So, how do we help you get past all ^^^^^ that ^^^^^ and try to get you a bit more “good day” or even “Best Moment” or even “WHOOHOO! Comfortable!”

I think that’s what most of us are truly searching for: bills paid, money set aside for emergencies/contingencies we didn’t expect/plan, and a little left over so we don’t drop dead at our desk at 93 because we’re not able to retire at 65 or 71.

Here are the FIRST of many hopeful helpful tips to righting that financial boat of yours:

  1. First off: Pen and paper time.
    yup, pull out a pen/pencil and paper. let’s get physical, baby!
  2. Second: BE HONEST.
    write down all the things you purchase in a day, week, and month. Unless you can afford services from some place like http://irenasbookkeeping.com.au/bookkeeping-services-north-sydney/, writing down everything honestly will be your only window into your true situation.
  3. Third: Be BRUTALLY HONEST.
    if you drink 8 cups of Tim Hortons coffee in a day, you best write that shit down. If you’re not accounting for everything, you are lying to yourself.
    this won’t work unless you are being transparent.
    no one else is going to see this paper – this isn’t a test, you aren’t going to fail. You need to SEE though.
  4. Fourth: Make groups/categories
    make separate columns/pages if you have multiple family members you are budgeting for.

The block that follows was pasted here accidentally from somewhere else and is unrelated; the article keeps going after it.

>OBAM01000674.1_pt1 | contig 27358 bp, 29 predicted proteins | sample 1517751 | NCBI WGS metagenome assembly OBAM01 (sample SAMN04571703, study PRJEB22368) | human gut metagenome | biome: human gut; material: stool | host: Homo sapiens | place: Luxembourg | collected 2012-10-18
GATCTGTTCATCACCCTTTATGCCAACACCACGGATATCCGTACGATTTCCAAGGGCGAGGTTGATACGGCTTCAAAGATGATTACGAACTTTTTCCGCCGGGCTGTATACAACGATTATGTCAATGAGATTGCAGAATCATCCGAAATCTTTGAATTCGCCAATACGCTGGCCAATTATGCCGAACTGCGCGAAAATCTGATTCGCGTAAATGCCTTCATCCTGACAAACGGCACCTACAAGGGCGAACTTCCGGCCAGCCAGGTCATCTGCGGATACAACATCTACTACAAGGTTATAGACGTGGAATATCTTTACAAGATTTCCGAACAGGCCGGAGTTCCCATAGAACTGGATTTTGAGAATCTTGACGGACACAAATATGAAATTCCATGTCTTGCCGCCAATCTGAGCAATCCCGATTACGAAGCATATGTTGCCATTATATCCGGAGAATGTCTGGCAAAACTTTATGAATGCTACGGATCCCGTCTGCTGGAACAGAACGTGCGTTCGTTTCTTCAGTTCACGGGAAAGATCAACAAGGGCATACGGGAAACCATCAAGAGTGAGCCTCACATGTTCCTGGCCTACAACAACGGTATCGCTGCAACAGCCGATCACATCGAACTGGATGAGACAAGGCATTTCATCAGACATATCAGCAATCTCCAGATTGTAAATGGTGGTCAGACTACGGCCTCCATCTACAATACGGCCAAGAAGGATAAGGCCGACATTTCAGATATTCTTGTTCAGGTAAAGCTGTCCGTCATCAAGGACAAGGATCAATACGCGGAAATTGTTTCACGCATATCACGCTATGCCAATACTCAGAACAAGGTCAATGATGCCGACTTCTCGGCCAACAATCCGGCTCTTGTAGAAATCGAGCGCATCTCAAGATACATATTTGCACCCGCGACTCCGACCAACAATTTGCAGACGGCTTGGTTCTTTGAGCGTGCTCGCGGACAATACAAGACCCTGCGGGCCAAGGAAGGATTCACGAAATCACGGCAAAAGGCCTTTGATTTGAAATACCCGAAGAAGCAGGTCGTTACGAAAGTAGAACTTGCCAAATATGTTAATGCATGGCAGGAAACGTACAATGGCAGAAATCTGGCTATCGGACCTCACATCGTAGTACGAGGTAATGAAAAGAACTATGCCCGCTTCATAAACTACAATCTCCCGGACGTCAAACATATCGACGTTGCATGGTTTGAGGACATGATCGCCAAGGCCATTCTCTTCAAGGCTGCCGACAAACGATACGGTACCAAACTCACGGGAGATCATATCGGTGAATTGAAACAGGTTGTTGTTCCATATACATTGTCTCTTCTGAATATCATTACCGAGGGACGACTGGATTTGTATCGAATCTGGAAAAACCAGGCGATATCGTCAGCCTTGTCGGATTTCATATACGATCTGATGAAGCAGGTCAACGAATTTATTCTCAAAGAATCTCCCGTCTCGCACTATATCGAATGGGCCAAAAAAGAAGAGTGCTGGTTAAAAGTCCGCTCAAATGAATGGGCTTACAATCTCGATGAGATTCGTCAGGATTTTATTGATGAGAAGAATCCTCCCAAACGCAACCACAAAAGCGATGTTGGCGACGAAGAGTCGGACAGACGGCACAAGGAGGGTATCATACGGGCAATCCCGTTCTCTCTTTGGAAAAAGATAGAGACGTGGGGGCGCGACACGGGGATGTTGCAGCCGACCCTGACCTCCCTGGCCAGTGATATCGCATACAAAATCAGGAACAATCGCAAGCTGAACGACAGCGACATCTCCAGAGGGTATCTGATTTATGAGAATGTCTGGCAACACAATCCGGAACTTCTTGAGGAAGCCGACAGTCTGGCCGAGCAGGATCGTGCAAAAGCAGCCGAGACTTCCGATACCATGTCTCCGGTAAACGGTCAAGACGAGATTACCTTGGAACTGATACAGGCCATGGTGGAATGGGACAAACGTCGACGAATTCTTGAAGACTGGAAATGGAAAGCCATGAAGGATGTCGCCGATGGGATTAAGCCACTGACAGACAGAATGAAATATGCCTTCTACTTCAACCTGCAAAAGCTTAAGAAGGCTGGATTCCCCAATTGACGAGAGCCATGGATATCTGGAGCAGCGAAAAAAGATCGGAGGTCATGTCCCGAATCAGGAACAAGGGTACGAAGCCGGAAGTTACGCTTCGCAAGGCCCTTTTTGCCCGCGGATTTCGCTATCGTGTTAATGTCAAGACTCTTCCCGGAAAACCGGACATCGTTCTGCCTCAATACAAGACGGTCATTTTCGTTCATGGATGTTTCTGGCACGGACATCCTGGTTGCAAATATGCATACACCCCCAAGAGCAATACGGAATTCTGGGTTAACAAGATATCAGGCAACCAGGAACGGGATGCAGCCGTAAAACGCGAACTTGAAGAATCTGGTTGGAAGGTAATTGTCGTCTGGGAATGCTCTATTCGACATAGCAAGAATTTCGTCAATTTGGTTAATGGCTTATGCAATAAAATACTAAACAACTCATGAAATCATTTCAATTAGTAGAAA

big ones: food/shelter/bills/transportation/entertainment/medical/education/emergency/retirement
    (we’ll get personal in these later and more descriptive as time goes on)
  5. Fifth: Contingency plans?
    what? oh, right, sometimes we can make jokes like having extra money set aside… we’ll work on this.
  6. Sixth: Sell worthy items
    can you do a yard sale? If you can picture more than ten things within a minute or less of what you could sell, that’s a yes.
    if you’re in a place you can’t do a yard sale – ebay/etsy/vinted/kijiji/other online sources or even a friend’s place yard sale/community sale possibly
  7. Seventh: Minimalise doesn’t mean giving up what you love
    decluttering can actually help your mindset for how things.
    cleaning out your wallet/purse/handbag even can give you clarity you didn’t realise you had about what is available mentally, physically, emotionally, and more.
  8. Eighth: Enjoy free things, and look for them
    coupons, bogos, etc. can help, but look for free things!
  9. Ninth: Don’t forget to enjoy the ‘now’
    take the time and not worry about what you can’t fix immediately.
    you did not get in debt overnight.
  10. Tenth: Don’t panic, the shock will abate.
    seeing the numbers on the page can be frightening and even depressing, but there is hope.

See? Not being pushy – we’re only looking at starting the conversation today. This is going to be a long chat, and honestly, our finances didn’t get into the state they are in today in one night.

We’re going to look at several ways to save, flex, stretch, and ultimately enjoy the money you earn, so you can work to LIVE not live to WORK.

Just to give you a bit of a broad spectrum look, we have people who are in and have been through virtually every financial situation possible, including one who is currently a homeless refugee who is one of the greatest chefs the world needs to know about, a few recent graduates of various universities, a clumsypixie, and several others.

We have stories to share, and advice to offer, and we’re willing to do it so your days are brighter and your tomorrows are better.

Sera Hicks on Blogger
Sera Hicks
Creative Journey Leader, Intern Supervisor, Admin, Writer at Geeks and Geeklets
Geeky Hobbit-loving Whovian. Lover of chocolate, cats, and crafty things. Writer, Creative Journey Leader. It has to be better tomorrow.